|N.Y. Amsterdam News 9 Oct. 20: Putting down a spiel on a heavy hen on the main trill in front of the lush stash.|
(US) a person who robs a drunk.
|Life In Sing Sing 256: Lush-toucher – A scamp who robs intoxicated people.|
|Amer. Law Rev. LII (1918) 890: The thief who robs drunken men is called a ‘lush toucher.’.‘Criminal Sl.’ in|
|Criminal Sl. (rev. edn).|
(Irish) the mouth.
|Drogheda Jrnl 12 June n.p.: Langan rallied, and threw Spring cleverly [...] Langan received on his lush trap, but apparently recovered.|
(orig. US) a boy or girl who is sent to the saloon to bring back beer either for their parents or for working men who cannot leave their jobs.
|Leaves from Diary of Celebrated Burglar 129/2: Mary Ann was ‘lush-trotter’ for the occasion. ‘Max’ was sent for, again and again.|
(Aus.) a heavy drinker.
|Bulletin (Sydney) 16 May 12/3: Nothing occurred within the hall to mar the pleasantness of the evening, the obtrusive lush-wallower being an individual with a patch over his eye, and who gained admittance as ’Star reporter.’ Of course, he was sailing under false colours.|
(US) a heavy drinker.
|Do Not Go Gentle 235: He glanced at Norman and motioned to the bottle, ‘Go ahead, slop it up, Lushwell.’ [HDAS].|
|Glitter Dome (1982) 14: He’s such a lushwell his liver’s probably big as his ass.|
1. (US) in fig. use, one who drinks heavily and/or associates with drunks; thus lush-working n. and adj.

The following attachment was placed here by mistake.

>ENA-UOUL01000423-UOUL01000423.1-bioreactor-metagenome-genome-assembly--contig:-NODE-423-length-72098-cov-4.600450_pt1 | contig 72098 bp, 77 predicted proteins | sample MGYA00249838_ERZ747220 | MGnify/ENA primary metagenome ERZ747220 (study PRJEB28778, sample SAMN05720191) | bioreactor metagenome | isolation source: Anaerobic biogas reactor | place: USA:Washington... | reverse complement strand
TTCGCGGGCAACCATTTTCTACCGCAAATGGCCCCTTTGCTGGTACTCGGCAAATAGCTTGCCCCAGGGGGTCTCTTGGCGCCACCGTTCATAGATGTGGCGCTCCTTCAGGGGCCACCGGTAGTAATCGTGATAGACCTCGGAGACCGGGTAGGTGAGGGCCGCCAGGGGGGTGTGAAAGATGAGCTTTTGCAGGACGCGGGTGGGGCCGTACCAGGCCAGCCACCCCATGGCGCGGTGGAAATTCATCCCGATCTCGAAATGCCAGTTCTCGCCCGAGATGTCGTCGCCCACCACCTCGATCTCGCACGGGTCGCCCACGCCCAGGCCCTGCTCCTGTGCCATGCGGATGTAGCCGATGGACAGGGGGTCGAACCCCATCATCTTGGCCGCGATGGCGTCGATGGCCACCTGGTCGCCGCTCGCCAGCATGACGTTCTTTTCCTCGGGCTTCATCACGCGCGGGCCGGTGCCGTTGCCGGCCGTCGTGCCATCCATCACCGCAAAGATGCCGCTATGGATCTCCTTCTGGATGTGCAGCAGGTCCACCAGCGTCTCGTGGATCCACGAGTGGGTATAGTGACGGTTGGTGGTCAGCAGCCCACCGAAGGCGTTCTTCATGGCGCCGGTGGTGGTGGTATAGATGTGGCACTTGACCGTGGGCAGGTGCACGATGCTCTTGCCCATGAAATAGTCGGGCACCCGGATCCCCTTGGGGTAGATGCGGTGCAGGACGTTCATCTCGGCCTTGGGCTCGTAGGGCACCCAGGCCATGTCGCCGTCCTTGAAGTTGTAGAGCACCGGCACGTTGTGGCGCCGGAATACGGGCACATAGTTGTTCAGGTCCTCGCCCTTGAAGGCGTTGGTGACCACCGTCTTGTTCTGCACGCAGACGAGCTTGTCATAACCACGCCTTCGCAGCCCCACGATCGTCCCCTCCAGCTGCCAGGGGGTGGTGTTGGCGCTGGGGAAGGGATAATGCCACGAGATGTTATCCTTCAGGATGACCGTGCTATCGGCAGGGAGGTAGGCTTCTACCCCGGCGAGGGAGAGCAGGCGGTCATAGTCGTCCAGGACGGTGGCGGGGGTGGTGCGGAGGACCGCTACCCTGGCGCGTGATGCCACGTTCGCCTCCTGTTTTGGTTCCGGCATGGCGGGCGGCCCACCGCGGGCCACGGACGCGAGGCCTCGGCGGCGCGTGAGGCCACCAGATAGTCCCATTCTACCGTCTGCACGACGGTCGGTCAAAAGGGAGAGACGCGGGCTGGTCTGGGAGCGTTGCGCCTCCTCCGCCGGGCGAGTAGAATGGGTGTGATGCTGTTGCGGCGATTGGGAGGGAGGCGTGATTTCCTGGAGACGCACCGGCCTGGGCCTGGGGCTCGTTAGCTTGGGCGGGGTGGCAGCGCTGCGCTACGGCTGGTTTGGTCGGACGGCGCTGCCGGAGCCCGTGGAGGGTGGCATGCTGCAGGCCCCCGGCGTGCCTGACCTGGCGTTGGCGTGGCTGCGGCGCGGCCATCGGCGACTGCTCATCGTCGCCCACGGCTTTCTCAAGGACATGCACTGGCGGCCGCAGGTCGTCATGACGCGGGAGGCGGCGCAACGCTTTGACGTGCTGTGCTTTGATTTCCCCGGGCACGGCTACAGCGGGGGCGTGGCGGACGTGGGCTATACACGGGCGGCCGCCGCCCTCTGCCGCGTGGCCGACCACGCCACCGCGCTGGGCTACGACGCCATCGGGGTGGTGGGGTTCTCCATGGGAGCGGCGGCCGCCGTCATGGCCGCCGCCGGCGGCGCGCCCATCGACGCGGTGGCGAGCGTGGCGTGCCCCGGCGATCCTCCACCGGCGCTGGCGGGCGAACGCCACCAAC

|Sorrows of a Show Girl Ch. vii: Take it from me I’ll never again gallop around the juniper bowl. I wouldn’t be a lush worker like that Alla McCune for another $10,000 legacy. [Ibid.] Ch. xv: I lost that hot-air shooting, lush-working, expense-account-grubbing wah of a Wilbur.|
2. (US) one who specializes in robbing sleeping or passed-out drunks, esp. in subways; thus lush-graft n., such robbery.
|Apaches of N.Y. 206: The men were thieves of the cheap grade known as lush-workers.|
|Gangs of N.Y. 250: Pickpockets, footpads, and lush workers, all testified that they gave the police or politicians a percentage of their stealings.|
|Hobo’s Hornbook 152: I’ve done some niftik moochin’ with the best bums on the road. / I’ve been out on the lush-graft – and cracked a pete or two.‘The Dealer Gets It All’ in|
|(con. late 19C) Barbary Coast 289: Buzzard Maloney, a well-known sneak-thief and lush-worker of the eighteen-nineties.|
|Cop Remembers 289: ‘Lush grafters’ robbing drunks.|
|(con. 1880s) Barbary Coast 120: It was the particular rendezvous of the macks, or pimps, and of the lush-workers who thronged the Devil’s Acre.|
|Low Company 313: The detectives believed that the murder was committed by lush workers whose habit it was to rob late travelers.|
|N.Y. Times 15 Dec. SM16: Lush workers: one who ‘rolls’ drunks for their money.|
|DAUL 131/1: Lush dive, v. To rob drunkards. Lush-diver. One who robs drunkards. [Ibid.] 131/2: Lusher. See Lush-diver. Lush roll. See Lush dive. Lush-roller. See Lush-diver. Lush up. See Lush, v. Lush-worker. See Lush-diver.et al.|
|Junkie (1966) 44: ‘The Fag’ was a brilliantly successful ‘lush-worker’.|